A Langley couple says their family pet was killed by an aggressive doe protecting her fawn, and several B.C. communities are facing the same problem.

Deer are often thought of as gentle, timid creatures, but Linda and Greg Marchant say that's not always the case.

Linda was gardening in her backyard when she looked up to see her toy poodle, Sandy, face-to-face with a doe. She screamed, but neither her dog nor the deer moved.

"I thought I'd better get a rake just in case, and in the time my back was turned [Sandy] was trampled by the deer," she said.

The dog's back was broken in several places. Sandy, who had been part of the family for 17 years, was so injured it had to be put down.

Wildlife experts say deer view dogs as predators. In Kimberly last month, a woman was viciously attacked by two deer while protecting her pugs, and disturbing video from Cranbrook shows a different deer trampling a dog.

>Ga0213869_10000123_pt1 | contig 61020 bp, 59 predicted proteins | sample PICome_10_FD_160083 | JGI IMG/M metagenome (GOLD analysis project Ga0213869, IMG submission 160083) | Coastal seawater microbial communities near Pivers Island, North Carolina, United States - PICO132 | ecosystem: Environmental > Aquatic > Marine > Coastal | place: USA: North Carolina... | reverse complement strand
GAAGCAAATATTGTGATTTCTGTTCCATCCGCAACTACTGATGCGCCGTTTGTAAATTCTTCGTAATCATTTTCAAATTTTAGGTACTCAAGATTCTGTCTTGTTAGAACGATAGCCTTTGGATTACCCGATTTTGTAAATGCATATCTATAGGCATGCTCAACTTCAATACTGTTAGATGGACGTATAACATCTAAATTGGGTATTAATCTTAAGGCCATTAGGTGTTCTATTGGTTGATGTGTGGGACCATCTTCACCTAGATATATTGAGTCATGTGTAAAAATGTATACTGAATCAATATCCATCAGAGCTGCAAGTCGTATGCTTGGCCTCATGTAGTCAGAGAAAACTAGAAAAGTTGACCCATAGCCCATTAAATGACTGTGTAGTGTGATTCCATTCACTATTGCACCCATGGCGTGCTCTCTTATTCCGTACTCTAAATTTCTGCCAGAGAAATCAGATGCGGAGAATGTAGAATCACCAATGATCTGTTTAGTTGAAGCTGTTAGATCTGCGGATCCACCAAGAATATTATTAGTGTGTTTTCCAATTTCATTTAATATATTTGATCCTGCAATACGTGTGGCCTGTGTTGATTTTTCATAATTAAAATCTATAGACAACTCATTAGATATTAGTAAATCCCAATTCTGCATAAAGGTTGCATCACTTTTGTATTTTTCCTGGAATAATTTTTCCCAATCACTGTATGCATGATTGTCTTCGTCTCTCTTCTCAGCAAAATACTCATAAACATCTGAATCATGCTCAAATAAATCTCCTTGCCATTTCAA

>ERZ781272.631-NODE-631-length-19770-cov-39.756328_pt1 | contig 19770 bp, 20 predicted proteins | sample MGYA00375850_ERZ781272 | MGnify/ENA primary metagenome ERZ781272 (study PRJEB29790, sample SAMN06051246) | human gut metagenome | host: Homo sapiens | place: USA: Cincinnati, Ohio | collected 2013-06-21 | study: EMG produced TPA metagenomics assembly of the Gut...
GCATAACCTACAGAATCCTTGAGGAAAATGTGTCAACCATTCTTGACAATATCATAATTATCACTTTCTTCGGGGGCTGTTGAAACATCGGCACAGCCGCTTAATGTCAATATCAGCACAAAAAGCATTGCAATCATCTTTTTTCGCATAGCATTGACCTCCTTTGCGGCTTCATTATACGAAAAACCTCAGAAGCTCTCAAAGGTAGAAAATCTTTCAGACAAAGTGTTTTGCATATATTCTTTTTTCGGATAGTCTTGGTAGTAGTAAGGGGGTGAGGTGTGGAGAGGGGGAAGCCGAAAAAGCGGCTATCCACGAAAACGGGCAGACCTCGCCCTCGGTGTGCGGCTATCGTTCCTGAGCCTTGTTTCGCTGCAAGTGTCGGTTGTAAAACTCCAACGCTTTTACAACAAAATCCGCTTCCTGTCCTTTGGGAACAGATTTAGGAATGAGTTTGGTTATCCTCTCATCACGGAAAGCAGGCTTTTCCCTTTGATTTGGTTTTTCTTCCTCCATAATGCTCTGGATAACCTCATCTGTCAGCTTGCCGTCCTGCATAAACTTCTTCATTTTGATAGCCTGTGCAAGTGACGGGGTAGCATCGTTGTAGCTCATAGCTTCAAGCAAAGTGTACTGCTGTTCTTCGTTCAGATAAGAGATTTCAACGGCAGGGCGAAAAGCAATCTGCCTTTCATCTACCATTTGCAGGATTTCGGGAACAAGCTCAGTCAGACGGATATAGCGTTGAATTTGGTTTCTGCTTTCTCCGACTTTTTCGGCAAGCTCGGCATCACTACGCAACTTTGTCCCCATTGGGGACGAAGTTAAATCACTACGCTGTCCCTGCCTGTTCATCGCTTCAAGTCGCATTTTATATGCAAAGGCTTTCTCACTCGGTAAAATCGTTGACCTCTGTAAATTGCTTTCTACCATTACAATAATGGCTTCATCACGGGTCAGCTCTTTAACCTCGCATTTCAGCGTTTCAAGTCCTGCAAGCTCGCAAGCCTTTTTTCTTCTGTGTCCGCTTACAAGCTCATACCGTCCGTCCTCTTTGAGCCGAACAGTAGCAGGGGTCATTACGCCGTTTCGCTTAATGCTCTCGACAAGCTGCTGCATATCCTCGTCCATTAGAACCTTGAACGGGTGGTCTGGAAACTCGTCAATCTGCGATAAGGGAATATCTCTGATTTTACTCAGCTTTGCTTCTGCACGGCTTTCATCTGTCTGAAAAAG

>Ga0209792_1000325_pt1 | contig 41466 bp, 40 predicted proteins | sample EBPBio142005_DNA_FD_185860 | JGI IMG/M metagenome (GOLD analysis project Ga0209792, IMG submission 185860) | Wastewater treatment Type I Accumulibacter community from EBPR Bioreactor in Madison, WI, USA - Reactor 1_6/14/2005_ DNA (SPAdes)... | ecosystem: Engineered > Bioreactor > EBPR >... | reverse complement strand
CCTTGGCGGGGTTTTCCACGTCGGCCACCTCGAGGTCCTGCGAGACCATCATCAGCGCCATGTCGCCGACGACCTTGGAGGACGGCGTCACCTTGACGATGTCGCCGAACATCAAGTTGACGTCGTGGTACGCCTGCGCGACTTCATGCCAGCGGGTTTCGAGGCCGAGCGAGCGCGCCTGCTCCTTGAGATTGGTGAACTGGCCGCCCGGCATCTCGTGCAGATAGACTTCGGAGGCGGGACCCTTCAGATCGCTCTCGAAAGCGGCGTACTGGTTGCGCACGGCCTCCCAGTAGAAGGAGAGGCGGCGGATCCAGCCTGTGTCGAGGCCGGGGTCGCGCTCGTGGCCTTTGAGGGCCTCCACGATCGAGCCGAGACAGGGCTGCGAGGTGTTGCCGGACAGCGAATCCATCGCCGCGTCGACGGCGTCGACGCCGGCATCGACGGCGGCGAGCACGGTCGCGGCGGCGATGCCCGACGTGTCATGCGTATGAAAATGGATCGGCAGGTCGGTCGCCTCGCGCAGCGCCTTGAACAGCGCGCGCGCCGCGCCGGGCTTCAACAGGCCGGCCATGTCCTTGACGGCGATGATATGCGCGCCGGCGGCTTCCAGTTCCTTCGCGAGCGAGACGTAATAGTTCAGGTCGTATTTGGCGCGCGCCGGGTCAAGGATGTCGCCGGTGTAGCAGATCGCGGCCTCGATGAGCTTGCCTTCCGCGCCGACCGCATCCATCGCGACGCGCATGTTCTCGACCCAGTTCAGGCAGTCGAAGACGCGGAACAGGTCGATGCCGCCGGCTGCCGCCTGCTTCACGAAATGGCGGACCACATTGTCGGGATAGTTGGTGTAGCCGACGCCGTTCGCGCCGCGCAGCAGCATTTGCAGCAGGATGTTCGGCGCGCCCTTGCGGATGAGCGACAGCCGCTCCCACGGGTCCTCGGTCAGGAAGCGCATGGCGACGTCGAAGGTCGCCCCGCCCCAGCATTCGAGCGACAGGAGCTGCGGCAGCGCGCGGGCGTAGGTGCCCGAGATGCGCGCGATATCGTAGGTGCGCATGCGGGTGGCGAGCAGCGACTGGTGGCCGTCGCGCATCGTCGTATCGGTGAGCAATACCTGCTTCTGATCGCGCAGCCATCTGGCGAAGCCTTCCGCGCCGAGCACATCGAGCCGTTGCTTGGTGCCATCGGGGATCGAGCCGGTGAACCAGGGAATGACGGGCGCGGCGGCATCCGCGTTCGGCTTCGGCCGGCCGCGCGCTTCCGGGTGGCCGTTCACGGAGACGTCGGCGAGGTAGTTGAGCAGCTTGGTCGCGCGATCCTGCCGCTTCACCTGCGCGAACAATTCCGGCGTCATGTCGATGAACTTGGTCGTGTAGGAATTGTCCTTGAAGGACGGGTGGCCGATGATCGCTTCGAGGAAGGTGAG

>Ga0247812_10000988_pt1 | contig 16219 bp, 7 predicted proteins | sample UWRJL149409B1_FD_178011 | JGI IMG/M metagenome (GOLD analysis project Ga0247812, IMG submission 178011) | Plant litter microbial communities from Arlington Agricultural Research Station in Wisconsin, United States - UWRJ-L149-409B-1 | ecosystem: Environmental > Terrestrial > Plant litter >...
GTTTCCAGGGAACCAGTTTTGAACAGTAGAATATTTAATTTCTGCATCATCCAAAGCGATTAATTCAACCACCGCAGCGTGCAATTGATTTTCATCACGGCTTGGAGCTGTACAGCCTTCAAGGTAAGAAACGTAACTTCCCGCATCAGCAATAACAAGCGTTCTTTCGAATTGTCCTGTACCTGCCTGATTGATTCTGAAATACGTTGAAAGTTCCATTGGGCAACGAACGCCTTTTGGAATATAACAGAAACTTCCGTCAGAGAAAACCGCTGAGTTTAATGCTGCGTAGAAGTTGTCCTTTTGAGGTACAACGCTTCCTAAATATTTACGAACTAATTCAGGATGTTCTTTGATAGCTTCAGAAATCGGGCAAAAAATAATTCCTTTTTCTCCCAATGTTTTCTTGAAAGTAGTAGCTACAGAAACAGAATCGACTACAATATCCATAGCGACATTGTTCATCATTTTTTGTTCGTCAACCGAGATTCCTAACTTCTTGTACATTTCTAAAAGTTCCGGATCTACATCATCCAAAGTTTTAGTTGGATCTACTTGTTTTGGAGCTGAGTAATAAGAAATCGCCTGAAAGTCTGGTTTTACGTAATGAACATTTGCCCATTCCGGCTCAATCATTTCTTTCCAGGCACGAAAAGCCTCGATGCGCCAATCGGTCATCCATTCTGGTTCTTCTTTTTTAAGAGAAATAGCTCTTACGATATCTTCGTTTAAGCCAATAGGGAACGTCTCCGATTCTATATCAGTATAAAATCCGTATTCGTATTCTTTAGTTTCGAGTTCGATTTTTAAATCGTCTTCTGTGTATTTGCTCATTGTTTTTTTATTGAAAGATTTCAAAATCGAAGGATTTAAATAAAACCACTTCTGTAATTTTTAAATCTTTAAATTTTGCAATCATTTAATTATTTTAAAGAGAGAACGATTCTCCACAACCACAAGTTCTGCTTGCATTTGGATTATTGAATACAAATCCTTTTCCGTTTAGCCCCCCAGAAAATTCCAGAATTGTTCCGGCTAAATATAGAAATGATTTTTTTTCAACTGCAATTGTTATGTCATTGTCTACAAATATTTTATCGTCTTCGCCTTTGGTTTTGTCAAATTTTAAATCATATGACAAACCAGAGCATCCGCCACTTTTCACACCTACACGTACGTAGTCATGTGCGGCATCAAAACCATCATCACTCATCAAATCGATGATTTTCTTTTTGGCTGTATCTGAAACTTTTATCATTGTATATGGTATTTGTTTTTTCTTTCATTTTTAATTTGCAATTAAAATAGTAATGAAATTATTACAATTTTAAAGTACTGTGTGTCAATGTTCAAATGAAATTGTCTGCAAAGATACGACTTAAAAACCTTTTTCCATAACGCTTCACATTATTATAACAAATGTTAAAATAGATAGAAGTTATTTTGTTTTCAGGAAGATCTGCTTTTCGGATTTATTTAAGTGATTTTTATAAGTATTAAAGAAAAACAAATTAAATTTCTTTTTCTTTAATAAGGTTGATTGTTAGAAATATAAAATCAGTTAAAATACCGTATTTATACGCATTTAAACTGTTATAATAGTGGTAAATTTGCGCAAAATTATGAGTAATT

Deer concerns in B.C. aren't limited to aggressive behaviour; some communities say they are struggling to deal with a growing deer population and the problems that go with it.

Capital Regional District chair Geoff Young says in Victoria and surrounding communities, deer populations are invading gardens and farmer's crops with increased frequency.

"People are concerned that the only mechanism is going to be an actual shooting of the deer or culling or controlling the population in some very direct way," Young said.

"Obviously and unattractive prospect."

With a report from CTV British Columbia's Michele Brunoro